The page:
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You can get the schematics PDF here.

You will see that the main active ingedients are the two groups of two VCAs that form the two faders. Normalization through the jack connectors is used to let each VCA pair act as either crossfader, panner or two VCAs where one opens while the other closes. The two VCA CV processors create the control voltage curves according to the -3dB middlepoint law that will give an equal loudness curve when crossfading or panning.

For crossfading you connect two signals to e.g the A1 and A2 inputs and listen to the AX/L output while leaving the AR output unconnected. For panning you send one signal to e.g the A1 input and connect the AX/L and AR outputs to e.g. the left and right input of a stereo mixing desk channel. When connecting two signals to the A1 and the A2 inputs and connecting the Ax/L and AR outputs to two different channels on the mixing desk you can fade in one channel while the signal on the other channel is faded out. (If you would use an envelope follower on one of the input signals this would create a ‘ducker’, where a signal is faded out automatically when another is increased in level.)

Note that all the signal inputs and the modulation inputs can accept both audio rate signals and LFO rate signals, so whatever you can do with an LFO or envelope generator you can also do with an audio signal. So, you can e.g. modulate audio at an LFO rate, but e.g. also crossfade between LFO signals at an audio rate!

Extra is a signal path from an internal crossfade mix from the fader inputs to fader B. There are three modes available for this mix:

Mode AX MIX lets the A mix signal go to both inputs of fader B. In this mode one can mix two signals with fader A, and fader B will pan the mix to the BX/L and BR outputs, provided both of these outputs have a jack in their connector. So, one can use this to mix two signals and pan them in stereo, or to two different audio processors.

Mode AX>BL lets the mix from fader A go only to the B1 input of the second mixer. In this mode an additional audio signal can be routed to input B2 to be able to mix three signals; first set the mix of the two signals on the A inputs and then fade between this mix and the third signal on the B2 input and get the total mix from the BX/L output.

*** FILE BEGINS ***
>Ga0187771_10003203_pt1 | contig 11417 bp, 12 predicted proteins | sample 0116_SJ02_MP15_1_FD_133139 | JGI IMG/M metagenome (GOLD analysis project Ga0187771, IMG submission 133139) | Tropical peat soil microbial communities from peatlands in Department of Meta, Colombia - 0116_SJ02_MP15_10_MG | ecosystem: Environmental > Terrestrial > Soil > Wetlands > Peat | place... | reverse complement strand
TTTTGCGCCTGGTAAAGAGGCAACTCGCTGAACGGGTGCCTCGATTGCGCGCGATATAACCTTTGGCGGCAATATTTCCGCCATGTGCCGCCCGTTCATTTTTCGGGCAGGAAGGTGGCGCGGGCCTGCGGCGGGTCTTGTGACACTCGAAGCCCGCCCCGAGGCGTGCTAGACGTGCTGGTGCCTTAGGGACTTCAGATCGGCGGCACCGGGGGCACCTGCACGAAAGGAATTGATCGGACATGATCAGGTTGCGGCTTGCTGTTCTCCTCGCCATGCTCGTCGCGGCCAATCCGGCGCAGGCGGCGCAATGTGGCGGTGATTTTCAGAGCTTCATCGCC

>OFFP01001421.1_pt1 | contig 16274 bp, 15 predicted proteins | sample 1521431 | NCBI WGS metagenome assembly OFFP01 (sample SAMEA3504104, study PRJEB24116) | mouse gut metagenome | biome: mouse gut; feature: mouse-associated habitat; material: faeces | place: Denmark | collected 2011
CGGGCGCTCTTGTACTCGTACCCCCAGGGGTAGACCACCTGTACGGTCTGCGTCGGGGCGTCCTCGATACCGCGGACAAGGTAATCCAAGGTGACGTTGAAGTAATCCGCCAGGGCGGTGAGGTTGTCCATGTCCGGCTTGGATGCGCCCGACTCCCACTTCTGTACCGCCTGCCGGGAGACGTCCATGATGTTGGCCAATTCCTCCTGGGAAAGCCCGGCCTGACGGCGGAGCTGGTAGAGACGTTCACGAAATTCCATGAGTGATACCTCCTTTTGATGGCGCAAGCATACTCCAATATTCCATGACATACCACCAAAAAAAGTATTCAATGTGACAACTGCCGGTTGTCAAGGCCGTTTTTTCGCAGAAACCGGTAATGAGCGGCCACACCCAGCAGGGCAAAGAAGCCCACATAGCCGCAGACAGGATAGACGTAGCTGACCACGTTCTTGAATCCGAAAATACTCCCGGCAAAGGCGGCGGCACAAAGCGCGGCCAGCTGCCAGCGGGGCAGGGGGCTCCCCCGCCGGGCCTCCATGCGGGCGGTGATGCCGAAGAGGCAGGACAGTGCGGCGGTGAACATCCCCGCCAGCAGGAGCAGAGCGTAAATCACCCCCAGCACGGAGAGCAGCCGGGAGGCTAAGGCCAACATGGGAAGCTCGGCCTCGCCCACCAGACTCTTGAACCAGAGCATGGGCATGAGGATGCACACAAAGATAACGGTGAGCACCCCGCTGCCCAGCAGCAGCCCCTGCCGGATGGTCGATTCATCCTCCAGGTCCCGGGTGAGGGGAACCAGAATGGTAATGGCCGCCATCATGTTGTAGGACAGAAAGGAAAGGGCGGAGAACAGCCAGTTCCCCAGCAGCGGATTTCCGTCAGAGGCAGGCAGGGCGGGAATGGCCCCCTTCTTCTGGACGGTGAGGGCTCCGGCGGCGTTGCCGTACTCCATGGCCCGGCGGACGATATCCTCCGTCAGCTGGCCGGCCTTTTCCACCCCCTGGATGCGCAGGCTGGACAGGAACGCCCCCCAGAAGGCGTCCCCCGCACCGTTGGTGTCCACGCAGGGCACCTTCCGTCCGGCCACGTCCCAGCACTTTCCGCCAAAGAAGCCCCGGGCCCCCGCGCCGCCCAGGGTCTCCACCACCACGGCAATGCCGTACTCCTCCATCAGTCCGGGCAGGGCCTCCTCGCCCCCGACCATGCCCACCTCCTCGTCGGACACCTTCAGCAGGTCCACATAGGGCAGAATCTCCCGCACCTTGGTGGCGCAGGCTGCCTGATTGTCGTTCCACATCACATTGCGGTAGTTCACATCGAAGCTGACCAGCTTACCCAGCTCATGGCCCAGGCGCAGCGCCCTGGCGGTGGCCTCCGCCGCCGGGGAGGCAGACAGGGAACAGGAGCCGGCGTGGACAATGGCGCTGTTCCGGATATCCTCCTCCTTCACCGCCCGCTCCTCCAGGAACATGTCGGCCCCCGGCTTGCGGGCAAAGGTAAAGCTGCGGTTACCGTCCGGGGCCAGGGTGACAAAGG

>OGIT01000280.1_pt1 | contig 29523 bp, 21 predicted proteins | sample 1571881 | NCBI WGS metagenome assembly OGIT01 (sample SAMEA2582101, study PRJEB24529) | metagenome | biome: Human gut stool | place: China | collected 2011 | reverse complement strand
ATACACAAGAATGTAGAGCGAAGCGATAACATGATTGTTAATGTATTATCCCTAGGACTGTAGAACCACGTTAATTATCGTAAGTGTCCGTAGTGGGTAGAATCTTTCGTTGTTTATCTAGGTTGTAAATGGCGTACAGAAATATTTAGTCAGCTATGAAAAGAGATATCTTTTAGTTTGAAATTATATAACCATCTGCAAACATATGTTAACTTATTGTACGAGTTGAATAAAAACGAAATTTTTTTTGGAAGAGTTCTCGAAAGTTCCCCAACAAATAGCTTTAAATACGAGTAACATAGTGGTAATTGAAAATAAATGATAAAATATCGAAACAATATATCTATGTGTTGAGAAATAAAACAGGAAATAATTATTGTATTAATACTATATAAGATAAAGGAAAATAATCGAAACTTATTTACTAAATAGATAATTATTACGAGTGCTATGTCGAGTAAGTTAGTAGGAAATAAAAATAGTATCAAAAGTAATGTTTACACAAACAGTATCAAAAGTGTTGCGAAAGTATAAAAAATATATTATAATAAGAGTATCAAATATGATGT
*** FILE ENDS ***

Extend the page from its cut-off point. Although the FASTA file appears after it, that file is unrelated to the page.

In mode AX RM the mix from fader A is routed in normal phase to the B1 input and in inverted phase to the B2 input. In the middle position of the B fader the mix will be cancelled as the input signals on B1 and B2 are in opposite phase, with silence as a result. The B fader knob and the B modulation input will now crossfade between the mix signal and the inverted mix signal, which actually is what ringmodulation does. So, in this mode you can use the module as a ringmodulator. Due to the nonlinear crossfade curve there will be some distortion in the ringmodulation, and the modulation depth will define the amount of distortion. But as the curve now has sort of a compressing effect on the modulation waveform a triangle wave will be sort of compressed to a sinewave at a certain modulation depth and fine tonal control can be achieved by setting the modulation depth at certain levels for certain modulating waveforms. E.g. you can create the typical ringmodulator sound from the fifties and sixties as used by e.g. Karl-Heinz Stockhausen or those SF-timbres from many sixties and seventies SF movies.

The gain controls on the A2 and B2 inputs are there to allow low level (line level) signals to be fed directly into the module and set the gain so they become the normal high level signals that go on in the modular system. One application would be to feed a signal into e.g the A1 input and the input of a stompbox effect. Then route the output of the stompbox into the A2 input and crank up the gain from the stompbox output (that is often at line level) till it matches the A1 input level and now crossfade between the dry sound and the wet stompbox effect, e.g controlled by an envelope or a sequencer. Alternatively it is also possible to use a fader to set e.g. echo time on a stompbox, in this case one sends the output of a fader to the input of an echo-box, and reconnect the output of the echo-box to the A2 input, with the audio signal to be processed on the A1 input, while listening to the fader output. When the fader is turned left the dry input signal will be present on the output. By turning the fader to the right the output signal that is also routed into the echo-box will now route back a delayed signal into input A2 and the delayed signal will also be rerouted into the echo-box and thus start to create echo repeats. When turned more and more to the right (and the gain level set correctly) this patch will eventually create an infinite repeat. And this is now under full voltage control.

It is good to note that when a signal is connected to only input A1 (or B1) and the output is taken only from AX/L out (or BX/L out) the input signal will go to both VCAs and the output will be taken from the mix of the VCAs. The gain on A2 and B2 now has an interesting feature, as when it is opened it will start to clip the input signal when a high level signals like from an Osc or the output of a filter is used. Now you can use the module as a distortion by letting the signal clip and basically set a mix between the clipped and the unclipped signal by the fader knob.

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